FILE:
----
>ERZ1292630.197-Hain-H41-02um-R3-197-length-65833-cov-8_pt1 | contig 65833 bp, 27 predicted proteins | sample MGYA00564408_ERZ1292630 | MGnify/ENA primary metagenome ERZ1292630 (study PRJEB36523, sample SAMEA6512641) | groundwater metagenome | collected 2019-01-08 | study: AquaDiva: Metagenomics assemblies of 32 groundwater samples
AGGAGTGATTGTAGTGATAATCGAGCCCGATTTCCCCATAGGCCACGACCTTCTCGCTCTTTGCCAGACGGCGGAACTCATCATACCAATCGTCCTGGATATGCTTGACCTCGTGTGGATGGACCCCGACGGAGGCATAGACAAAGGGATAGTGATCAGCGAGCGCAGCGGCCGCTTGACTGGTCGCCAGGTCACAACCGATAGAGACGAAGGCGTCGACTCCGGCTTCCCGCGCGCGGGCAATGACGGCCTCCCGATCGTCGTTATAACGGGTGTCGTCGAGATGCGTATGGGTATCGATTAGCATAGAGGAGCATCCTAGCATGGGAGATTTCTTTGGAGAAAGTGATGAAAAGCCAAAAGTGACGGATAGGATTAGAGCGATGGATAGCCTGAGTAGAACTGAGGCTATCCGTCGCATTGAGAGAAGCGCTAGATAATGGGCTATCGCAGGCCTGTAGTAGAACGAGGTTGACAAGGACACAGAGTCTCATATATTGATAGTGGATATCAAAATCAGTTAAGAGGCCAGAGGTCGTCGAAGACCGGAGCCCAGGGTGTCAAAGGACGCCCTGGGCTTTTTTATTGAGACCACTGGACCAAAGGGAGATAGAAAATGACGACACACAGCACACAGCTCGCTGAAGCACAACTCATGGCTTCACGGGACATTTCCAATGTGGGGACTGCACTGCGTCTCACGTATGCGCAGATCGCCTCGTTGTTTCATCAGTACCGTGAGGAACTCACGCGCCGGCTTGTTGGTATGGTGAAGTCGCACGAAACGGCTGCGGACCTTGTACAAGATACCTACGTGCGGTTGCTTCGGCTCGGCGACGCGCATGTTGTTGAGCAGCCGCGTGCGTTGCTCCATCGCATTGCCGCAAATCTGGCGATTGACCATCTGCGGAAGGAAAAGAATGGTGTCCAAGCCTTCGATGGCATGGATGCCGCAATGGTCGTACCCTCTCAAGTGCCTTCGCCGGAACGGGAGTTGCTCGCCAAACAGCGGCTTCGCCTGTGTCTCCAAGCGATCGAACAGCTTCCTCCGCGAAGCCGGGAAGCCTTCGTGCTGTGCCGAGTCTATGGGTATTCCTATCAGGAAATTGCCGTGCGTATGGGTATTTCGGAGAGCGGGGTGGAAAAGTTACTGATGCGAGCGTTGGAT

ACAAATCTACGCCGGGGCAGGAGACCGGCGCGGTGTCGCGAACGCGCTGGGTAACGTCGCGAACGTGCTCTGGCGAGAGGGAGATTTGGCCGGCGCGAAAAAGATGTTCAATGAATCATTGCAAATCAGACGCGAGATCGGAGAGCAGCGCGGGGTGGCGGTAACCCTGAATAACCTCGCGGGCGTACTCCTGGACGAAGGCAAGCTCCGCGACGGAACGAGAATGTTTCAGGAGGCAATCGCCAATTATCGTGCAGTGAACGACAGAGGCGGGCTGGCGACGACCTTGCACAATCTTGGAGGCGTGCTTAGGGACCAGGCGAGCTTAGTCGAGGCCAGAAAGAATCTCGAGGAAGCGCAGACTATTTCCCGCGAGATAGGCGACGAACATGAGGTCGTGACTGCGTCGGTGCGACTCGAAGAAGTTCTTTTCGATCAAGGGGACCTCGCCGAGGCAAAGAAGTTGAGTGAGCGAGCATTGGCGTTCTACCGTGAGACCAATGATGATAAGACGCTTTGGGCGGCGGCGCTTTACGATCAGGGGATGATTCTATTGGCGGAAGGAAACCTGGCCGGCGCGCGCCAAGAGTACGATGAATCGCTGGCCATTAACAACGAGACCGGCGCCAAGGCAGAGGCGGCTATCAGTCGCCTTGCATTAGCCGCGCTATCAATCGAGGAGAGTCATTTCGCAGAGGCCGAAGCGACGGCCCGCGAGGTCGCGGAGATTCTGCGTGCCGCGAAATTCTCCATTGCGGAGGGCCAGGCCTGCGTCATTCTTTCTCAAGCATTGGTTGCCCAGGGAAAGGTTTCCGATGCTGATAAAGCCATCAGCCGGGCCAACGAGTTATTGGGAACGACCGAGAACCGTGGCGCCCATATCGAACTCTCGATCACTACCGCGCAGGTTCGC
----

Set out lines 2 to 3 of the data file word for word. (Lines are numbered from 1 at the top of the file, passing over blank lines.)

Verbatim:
AGGAGTGATTGTAGTGATAATCGAGCCCGATTTCCCCATAGGCCACGACCTTCTCGCTCTTTGCCAGACGGCGGAACTCATCATACCAATCGTCCTGGATATGCTTGACCTCGTGTGGATGGACCCCGACGGAGGCATAGACAAAGGGATAGTGATCAGCGAGCGCAGCGGCCGCTTGACTGGTCGCCAGGTCACAACCGATAGAGACGAAGGCGTCGACTCCGGCTTCCCGCGCGCGGGCAATGACGGCCTCCCGATCGTCGTTATAACGGGTGTCGTCGAGATGCGTATGGGTATCGATTAGCATAGAGGAGCATCCTAGCATGGGAGATTTCTTTGGAGAAAGTGATGAAAAGCCAAAAGTGACGGATAGGATTAGAGCGATGGATAGCCTGAGTAGAACTGAGGCTATCCGTCGCATTGAGAGAAGCGCTAGATAATGGGCTATCGCAGGCCTGTAGTAGAACGAGGTTGACAAGGACACAGAGTCTCATATATTGATAGTGGATATCAAAATCAGTTAAGAGGCCAGAGGTCGTCGAAGACCGGAGCCCAGGGTGTCAAAGGACGCCCTGGGCTTTTTTATTGAGACCACTGGACCAAAGGGAGATAGAAAATGACGACACACAGCACACAGCTCGCTGAAGCACAACTCATGGCTTCACGGGACATTTCCAATGTGGGGACTGCACTGCGTCTCACGTATGCGCAGATCGCCTCGTTGTTTCATCAGTACCGTGAGGAACTCACGCGCCGGCTTGTTGGTATGGTGAAGTCGCACGAAACGGCTGCGGACCTTGTACAAGATACCTACGTGCGGTTGCTTCGGCTCGGCGACGCGCATGTTGTTGAGCAGCCGCGTGCGTTGCTCCATCGCATTGCCGCAAATCTGGCGATTGACCATCTGCGGAAGGAAAAGAATGGTGTCCAAGCCTTCGATGGCATGGATGCCGCAATGGTCGTACCCTCTCAAGTGCCTTCGCCGGAACGGGAGTTGCTCGCCAAACAGCGGCTTCGCCTGTGTCTCCAAGCGATCGAACAGCTTCCTCCGCGAAGCCGGGAAGCCTTCGTGCTGTGCCGAGTCTATGGGTATTCCTATCAGGAAATTGCCGTGCGTATGGGTATTTCGGAGAGCGGGGTGGAAAAGTTACTGATGCGAGCGTTGGAT

ACAAATCTACGCCGGGGCAGGAGACCGGCGCGGTGTCGCGAACGCGCTGGGTAACGTCGCGAACGTGCTCTGGCGAGAGGGAGATTTGGCCGGCGCGAAAAAGATGTTCAATGAATCATTGCAAATCAGACGCGAGATCGGAGAGCAGCGCGGGGTGGCGGTAACCCTGAATAACCTCGCGGGCGTACTCCTGGACGAAGGCAAGCTCCGCGACGGAACGAGAATGTTTCAGGAGGCAATCGCCAATTATCGTGCAGTGAACGACAGAGGCGGGCTGGCGACGACCTTGCACAATCTTGGAGGCGTGCTTAGGGACCAGGCGAGCTTAGTCGAGGCCAGAAAGAATCTCGAGGAAGCGCAGACTATTTCCCGCGAGATAGGCGACGAACATGAGGTCGTGACTGCGTCGGTGCGACTCGAAGAAGTTCTTTTCGATCAAGGGGACCTCGCCGAGGCAAAGAAGTTGAGTGAGCGAGCATTGGCGTTCTACCGTGAGACCAATGATGATAAGACGCTTTGGGCGGCGGCGCTTTACGATCAGGGGATGATTCTATTGGCGGAAGGAAACCTGGCCGGCGCGCGCCAAGAGTACGATGAATCGCTGGCCATTAACAACGAGACCGGCGCCAAGGCAGAGGCGGCTATCAGTCGCCTTGCATTAGCCGCGCTATCAATCGAGGAGAGTCATTTCGCAGAGGCCGAAGCGACGGCCCGCGAGGTCGCGGAGATTCTGCGTGCCGCGAAATTCTCCATTGCGGAGGGCCAGGCCTGCGTCATTCTTTCTCAAGCATTGGTTGCCCAGGGAAAGGTTTCCGATGCTGATAAAGCCATCAGCCGGGCCAACGAGTTATTGGGAACGACCGAGAACCGTGGCGCCCATATCGAACTCTCGATCACTACCGCGCAGGTTCGC